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Eddie Woo is an award-winning maths teacher in Australia who has become famous for his YouTube videos on mathematics.
1. What’s your earliest memory of doing mathematics?
I remember in primary school being bored and trying to calculate the successive powers of 2 to see how far I could get. After several weeks chipping away at this, I think I reached 2 to the power of 40 or so!
2. How has mathematics education changed in the time you have been involved in it?
I love that there has been an increasing focus on creativity and openness within mathematical problem solving, as well as on the importance of mindset and the development of mathematical resilience.
3. Tell me about a time in your career when something totally flabbergasted you.
I remember feeling completely at my wits’ end when, early in my career, I was teaching the first principles of differentiation to a class of 16-year-olds. I had felt so confident going into that lesson, and thought I knew exactly how to teach the concept because I could easily complete the problems in the exercise I was about to set. I couldn’t have been more wrong, and I mark that as the day I learned that being able to solve problems through an algorithm is not the goal of mathematical understanding but just the beginning.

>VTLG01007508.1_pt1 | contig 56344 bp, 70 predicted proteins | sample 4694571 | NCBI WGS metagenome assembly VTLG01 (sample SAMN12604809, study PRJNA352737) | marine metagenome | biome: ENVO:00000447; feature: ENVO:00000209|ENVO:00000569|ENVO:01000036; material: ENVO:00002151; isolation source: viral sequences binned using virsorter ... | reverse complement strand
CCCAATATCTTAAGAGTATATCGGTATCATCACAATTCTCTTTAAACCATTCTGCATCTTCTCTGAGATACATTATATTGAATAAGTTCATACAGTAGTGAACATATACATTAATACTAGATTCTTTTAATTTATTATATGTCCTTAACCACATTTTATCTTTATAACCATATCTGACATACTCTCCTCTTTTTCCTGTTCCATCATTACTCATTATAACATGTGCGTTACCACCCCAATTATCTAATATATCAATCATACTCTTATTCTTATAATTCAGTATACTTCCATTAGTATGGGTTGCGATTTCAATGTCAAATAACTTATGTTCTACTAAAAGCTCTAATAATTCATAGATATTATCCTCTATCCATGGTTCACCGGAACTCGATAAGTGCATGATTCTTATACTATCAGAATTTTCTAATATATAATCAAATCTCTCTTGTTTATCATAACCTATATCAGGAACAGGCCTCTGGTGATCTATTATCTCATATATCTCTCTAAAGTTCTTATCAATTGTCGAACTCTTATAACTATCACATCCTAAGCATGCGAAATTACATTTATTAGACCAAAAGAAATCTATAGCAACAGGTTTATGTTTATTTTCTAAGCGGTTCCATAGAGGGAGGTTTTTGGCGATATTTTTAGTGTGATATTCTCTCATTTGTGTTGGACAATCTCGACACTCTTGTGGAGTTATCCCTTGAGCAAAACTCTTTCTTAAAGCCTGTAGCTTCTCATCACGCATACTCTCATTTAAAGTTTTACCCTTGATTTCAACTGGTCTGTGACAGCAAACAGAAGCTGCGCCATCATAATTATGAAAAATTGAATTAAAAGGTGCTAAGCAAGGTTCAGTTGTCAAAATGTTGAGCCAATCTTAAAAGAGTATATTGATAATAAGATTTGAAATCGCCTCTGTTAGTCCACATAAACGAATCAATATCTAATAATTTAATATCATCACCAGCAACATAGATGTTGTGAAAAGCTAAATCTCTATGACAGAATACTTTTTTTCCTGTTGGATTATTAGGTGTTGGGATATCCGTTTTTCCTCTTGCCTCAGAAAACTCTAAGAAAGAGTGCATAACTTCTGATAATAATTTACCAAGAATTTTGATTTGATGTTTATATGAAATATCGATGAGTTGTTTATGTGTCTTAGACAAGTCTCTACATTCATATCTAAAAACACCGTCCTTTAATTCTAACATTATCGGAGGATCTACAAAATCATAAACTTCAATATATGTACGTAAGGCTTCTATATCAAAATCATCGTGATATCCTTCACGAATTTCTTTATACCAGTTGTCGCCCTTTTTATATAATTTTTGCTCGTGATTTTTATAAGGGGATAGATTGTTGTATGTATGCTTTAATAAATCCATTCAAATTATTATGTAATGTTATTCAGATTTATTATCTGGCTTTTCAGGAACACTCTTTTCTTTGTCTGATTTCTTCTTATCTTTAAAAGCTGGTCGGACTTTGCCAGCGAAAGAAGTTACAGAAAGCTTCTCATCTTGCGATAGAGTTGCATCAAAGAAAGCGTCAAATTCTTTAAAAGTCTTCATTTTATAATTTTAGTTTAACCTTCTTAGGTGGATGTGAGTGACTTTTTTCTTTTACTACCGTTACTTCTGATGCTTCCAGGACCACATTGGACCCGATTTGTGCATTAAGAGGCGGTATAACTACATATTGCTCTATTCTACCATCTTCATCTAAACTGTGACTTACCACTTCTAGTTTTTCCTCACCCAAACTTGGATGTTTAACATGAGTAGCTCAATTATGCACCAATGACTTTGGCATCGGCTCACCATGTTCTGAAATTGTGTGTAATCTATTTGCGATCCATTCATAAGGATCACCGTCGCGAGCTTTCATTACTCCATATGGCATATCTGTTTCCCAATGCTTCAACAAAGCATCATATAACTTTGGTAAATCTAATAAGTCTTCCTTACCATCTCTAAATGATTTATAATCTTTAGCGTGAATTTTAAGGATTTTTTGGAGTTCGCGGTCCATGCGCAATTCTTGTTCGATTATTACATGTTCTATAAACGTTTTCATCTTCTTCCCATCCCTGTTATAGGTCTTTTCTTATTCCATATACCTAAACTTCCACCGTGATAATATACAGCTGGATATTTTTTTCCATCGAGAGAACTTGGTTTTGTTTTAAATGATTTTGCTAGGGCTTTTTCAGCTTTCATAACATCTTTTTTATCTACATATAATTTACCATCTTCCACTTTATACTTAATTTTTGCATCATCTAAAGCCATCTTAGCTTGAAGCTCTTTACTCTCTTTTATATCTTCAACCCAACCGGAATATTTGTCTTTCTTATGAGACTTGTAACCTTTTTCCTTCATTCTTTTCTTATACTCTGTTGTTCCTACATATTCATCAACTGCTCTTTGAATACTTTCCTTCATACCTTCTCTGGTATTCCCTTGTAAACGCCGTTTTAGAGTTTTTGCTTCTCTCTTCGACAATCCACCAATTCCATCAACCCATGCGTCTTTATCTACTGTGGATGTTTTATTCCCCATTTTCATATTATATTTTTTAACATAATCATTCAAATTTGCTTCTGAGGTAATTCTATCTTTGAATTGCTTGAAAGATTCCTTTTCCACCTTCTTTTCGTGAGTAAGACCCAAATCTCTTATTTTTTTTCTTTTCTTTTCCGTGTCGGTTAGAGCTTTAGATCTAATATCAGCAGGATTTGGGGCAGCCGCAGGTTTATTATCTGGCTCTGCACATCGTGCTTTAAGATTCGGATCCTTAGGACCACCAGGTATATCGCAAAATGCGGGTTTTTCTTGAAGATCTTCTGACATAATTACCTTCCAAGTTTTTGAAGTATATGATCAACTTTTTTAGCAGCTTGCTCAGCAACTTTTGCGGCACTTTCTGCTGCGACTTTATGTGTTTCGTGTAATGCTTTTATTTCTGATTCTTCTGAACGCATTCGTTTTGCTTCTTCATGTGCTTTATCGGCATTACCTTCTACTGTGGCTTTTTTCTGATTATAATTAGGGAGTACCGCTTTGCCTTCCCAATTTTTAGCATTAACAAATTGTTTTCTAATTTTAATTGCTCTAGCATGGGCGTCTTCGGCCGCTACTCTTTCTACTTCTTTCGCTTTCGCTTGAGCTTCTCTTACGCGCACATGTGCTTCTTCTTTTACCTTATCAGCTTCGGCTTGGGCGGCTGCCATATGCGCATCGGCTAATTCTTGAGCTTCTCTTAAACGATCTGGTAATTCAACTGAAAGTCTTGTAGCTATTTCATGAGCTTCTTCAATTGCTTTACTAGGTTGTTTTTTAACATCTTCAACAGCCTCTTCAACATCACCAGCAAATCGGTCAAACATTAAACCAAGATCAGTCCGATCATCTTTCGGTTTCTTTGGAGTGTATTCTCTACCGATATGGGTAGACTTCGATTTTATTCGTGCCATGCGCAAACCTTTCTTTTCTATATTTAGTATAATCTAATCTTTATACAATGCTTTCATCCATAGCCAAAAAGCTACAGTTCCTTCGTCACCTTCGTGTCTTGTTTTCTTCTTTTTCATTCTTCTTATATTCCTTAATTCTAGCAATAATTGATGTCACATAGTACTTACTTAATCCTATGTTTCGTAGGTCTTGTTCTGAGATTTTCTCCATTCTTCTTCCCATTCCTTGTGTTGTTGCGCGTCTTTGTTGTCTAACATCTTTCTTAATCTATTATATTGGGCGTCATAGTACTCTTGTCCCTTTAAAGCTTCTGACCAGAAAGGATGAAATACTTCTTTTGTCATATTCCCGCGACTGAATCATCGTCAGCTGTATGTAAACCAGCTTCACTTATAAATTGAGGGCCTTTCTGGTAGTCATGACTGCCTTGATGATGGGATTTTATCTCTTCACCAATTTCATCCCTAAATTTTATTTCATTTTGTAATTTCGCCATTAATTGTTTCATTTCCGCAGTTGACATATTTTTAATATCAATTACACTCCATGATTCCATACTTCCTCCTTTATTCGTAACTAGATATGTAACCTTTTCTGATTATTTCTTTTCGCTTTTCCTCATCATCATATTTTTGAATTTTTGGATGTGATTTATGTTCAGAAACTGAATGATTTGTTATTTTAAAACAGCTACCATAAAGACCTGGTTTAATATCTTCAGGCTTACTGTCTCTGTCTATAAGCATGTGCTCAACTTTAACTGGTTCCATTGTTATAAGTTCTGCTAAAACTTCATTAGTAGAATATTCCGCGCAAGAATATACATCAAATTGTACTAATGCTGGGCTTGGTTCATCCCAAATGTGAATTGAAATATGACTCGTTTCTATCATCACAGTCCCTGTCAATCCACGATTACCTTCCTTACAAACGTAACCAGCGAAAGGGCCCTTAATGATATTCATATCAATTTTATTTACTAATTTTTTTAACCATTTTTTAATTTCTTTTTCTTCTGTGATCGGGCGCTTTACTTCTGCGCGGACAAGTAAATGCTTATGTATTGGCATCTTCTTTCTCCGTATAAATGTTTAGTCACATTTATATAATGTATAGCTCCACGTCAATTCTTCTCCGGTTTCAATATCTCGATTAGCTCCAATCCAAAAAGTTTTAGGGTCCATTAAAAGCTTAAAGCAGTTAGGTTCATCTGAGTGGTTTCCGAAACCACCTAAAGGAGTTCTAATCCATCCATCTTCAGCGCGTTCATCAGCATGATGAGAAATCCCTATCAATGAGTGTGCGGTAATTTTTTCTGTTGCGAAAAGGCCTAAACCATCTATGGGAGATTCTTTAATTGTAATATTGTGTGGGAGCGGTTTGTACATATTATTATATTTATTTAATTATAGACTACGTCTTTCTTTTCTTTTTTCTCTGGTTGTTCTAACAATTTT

4. Do you practise mathematics differently in company?
I think I practise it better! Every time I’m with others, I feel it forces me to articulate my thoughts in a much clearer way and see things in ways beyond my initial instincts. As the physicist Richard Feynman put it, “You don’t understand something truly until you can explain it simply” – and I rely on others to give me that opportunity for explanation!
5. Do you think a brilliant maths teacher is born or made?
Yes, I do! By which I mean, I think some aspects of brilliant maths teaching are innate, while others are cultivated through time and experience. It has taken me years (and many mistakes!) to develop the craft of asking good questions, of being able to discern student misconceptions, and of having a broad understanding of the interconnected areas of mathematics to connect concepts together in coherent ways. But I think the best teachers are born with a love for students and a curiosity for learning, which are the real motivating factors for all the ways in which a teacher must grow.
6. What’s the most fun a mathematician can have?
Very simply: seeing an old thing in a new way that yields fresh insight. Few things are more exhilarating than the joy of discovering why something you always knew finally makes sense.
7. Do you have a favourite maths joke?
Why was Ten afraid of Seven? Because Seven ate Nine, and Ten was next!
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